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I have heard many discussion on batting. But with most people machine quilting, I was wondering what hand quilter use for batting.

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Warm and Natural/ wool batting is best for hand quilting. A lot easier on the needle and the hand. At least that's what I've found. Joyce
I, too, prefer Warm and Natural and also Quilter's Dream. I tried a sample of the wool and loved it, but my budget only covers the 100% cotton (for hand quilting) or the 70/30 cotton-poly blend (usually for machine work). If money were not an issue I would buy the wool every time. With the quilt top that I'm getting ready to work on now, I am going to try the Quilter's Dream 70/30 for hand quilting for the first time, so we'll see.
My favourite is Quilters Dream Cotton - 100% pure Cotton Batting. It is the 'Request" type. ""Thinnest Loft, exceptional for hand quilting"" to quote the package!
What is the wool batt like for washing and drying?
I like to use a good quality polyester batt for baby quilts just to get the puffiness and cuddly softness. I don't have a bag right now,,,to get the name.
I am wondering if the wool batting doesn't shrink more than the cotton fabric causing the quilt to bunch when washed?
Sharon
I have not personally used the wool bat, but a friend of mine who used it said you need to be careful when washing it (only in cold water) because she discovered the hard way it does shrink it warm water. But she loved the way it needled.
I love the look of a very low loft cotton quilt after it has been washed, it really makes it look antique. I guess I need to watch which kind of cotton I buy, since the needle punch I have used was very hard to quilt thru. Cornwomen I am with you about the wool, a little rough on my budget, but I do want to make at least one with wool batt for me to stay nice and cozy under. I wear wool mittens that I knit, in the winter to walk the dog so my hands stay toasty. My family thinks I am a little crazy since we live in southern Arkansas but it does get cold here. Thanks for all the input!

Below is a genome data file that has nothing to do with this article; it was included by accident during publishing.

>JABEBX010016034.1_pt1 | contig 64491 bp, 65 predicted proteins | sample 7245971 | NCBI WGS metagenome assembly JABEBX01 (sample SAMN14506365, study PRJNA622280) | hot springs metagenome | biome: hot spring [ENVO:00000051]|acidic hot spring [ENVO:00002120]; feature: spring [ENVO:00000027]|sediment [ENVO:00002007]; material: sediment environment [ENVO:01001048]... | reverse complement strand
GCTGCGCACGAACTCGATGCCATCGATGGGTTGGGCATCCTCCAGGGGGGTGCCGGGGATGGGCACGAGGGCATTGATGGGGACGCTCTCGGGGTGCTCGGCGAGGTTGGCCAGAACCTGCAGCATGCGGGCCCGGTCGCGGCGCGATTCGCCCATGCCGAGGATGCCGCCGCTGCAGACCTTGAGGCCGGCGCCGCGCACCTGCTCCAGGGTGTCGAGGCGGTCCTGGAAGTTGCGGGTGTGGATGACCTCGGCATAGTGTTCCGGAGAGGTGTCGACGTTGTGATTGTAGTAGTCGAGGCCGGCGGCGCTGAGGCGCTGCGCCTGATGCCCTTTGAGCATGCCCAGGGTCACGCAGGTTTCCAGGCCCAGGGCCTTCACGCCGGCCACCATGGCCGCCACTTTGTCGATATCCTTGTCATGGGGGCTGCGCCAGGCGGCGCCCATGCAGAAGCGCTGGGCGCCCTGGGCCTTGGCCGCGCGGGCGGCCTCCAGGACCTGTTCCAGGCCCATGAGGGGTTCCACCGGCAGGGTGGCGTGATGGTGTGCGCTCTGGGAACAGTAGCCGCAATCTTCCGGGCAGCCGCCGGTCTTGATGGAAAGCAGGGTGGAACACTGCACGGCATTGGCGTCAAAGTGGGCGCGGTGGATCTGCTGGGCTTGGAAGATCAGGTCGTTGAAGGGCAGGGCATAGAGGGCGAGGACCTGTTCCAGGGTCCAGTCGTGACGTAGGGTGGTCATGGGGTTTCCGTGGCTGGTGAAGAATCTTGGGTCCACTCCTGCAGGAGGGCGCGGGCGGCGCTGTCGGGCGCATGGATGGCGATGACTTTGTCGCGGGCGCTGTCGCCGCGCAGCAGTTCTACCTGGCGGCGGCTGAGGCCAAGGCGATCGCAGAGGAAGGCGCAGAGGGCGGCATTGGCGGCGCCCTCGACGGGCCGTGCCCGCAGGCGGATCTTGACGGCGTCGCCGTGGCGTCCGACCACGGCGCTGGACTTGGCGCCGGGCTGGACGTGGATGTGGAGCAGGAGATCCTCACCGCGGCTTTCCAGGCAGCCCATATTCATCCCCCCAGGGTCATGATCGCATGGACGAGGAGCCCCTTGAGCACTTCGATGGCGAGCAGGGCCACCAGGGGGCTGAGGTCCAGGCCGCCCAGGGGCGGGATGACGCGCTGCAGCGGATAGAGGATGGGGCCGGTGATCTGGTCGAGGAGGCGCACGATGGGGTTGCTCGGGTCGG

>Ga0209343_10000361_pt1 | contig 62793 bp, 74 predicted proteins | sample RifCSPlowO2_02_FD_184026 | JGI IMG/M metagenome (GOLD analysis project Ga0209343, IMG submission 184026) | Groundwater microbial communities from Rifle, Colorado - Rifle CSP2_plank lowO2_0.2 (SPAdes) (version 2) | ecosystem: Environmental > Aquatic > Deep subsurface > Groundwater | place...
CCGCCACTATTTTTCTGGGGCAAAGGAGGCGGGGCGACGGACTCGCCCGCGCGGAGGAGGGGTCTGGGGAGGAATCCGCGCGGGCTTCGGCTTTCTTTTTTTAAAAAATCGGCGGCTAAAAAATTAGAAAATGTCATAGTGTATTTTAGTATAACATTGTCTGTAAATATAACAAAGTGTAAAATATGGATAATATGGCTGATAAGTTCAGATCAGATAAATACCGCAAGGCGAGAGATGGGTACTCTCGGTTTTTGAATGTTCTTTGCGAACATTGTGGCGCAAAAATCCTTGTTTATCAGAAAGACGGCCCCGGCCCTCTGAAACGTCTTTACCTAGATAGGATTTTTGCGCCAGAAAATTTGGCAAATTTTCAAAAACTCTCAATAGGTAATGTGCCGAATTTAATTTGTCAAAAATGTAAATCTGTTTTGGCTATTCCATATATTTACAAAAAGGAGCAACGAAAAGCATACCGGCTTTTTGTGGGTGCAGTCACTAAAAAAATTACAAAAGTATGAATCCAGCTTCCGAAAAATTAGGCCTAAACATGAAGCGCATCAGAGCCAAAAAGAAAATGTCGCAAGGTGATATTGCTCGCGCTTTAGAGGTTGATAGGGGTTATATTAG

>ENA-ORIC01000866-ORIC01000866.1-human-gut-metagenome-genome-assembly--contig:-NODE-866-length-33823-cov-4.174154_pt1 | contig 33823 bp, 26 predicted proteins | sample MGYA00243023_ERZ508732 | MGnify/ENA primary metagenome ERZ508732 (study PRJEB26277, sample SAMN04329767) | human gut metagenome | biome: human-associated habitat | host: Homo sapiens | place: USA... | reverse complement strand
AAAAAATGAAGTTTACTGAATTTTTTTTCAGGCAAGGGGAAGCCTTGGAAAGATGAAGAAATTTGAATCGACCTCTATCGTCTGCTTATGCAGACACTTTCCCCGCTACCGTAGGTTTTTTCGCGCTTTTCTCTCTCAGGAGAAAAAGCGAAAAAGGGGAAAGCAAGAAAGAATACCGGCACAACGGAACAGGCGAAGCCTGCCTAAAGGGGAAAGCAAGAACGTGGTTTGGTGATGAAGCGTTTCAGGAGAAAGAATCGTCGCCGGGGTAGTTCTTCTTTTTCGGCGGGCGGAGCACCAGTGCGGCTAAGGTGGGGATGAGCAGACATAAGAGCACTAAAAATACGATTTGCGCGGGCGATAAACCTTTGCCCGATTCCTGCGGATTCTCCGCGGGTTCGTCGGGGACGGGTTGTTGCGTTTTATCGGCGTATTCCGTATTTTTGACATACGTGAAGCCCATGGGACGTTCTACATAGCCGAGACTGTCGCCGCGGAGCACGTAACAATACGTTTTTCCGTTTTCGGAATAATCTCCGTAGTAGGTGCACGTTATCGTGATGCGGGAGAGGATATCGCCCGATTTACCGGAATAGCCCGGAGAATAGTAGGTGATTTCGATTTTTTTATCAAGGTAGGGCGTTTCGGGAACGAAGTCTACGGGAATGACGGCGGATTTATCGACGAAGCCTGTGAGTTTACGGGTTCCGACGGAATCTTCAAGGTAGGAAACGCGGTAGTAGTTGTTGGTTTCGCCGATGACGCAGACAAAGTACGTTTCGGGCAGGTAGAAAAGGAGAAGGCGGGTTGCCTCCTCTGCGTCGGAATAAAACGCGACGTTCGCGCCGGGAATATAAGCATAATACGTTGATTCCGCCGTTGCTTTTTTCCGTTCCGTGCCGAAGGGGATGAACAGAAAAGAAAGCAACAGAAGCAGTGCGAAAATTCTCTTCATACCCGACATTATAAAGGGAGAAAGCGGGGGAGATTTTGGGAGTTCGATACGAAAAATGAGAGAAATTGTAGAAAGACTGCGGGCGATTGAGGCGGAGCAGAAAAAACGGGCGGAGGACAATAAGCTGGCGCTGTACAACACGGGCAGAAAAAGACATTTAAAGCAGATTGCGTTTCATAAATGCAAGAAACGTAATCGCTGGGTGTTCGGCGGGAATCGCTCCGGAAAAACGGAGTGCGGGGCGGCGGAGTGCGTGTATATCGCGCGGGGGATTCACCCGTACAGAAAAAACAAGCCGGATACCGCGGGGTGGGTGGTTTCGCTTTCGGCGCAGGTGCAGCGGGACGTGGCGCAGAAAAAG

I suspect that it's no crazier than making quilts in Arizona! lol It actually does get cold here in the winter, especially at night.
I guess one would have to ask oneself "How many quilts can I handquilt in a year?" That should determine how much you will be willing to spend on batting. I know that in a good year, I only handquilt two quilts. So because of this, I choose to use the batting that does the job I want it to do. I've found that the new "Tuscany" line of batting from Hobbs is lovely. It's about 1/4" thick, the wool batt is absolutely beautiful to handquilt and the polyester batt is lovely to sleep under. Now, I live in Alberta, so our winters are cool...okay, okay, COLD. But we use microfibre sheets and one quilt. No blankets at all and we're perfectly comfortable. If you look at the 30's quilt below, you'll see what the polyester batt looks like on a quilt that's been machine quilted. If you go to my webpage http://www.naturescolours.ca, you can see a quilt called Baltimore Friends. It has Hobbs wool batt and was handquilted. I think the batt you choose is the one that's best for the results you want. Research is the key.
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As I was quilting my every half-inch yesterday, I was thinking about the issue of batting. When I am asked what kind of batting to use, I often ask how closely you plan on quilting the quilt. Each type of batting has a preferred amount of quilting it will need to make sure it does not shift.

If you are not wanting to put a large amount of quilting in, then one of the cotton/poly blend batts will be good, as some of them can be quilted up to 10" apart. (Of course you can quilt them much closer!)